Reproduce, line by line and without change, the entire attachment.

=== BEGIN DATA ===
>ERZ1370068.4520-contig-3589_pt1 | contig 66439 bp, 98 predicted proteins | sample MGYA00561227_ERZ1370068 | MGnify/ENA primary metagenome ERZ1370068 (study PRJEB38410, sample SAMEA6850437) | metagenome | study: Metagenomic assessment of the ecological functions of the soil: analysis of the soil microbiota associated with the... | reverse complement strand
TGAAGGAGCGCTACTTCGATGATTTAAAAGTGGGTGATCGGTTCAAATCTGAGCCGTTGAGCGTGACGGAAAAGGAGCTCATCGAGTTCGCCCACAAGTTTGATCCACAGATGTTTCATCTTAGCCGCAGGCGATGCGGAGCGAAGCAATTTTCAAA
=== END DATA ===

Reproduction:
>ERZ1370068.4520-contig-3589_pt1 | contig 66439 bp, 98 predicted proteins | sample MGYA00561227_ERZ1370068 | MGnify/ENA primary metagenome ERZ1370068 (study PRJEB38410, sample SAMEA6850437) | metagenome | study: Metagenomic assessment of the ecological functions of the soil: analysis of the soil microbiota associated with the... | reverse complement strand
TGAAGGAGCGCTACTTCGATGATTTAAAAGTGGGTGATCGGTTCAAATCTGAGCCGTTGAGCGTGACGGAAAAGGAGCTCATCGAGTTCGCCCACAAGTTTGATCCACAGATGTTTCATCTTAGCCGCAGGCGATGCGGAGCGAAGCAATTTTCAAA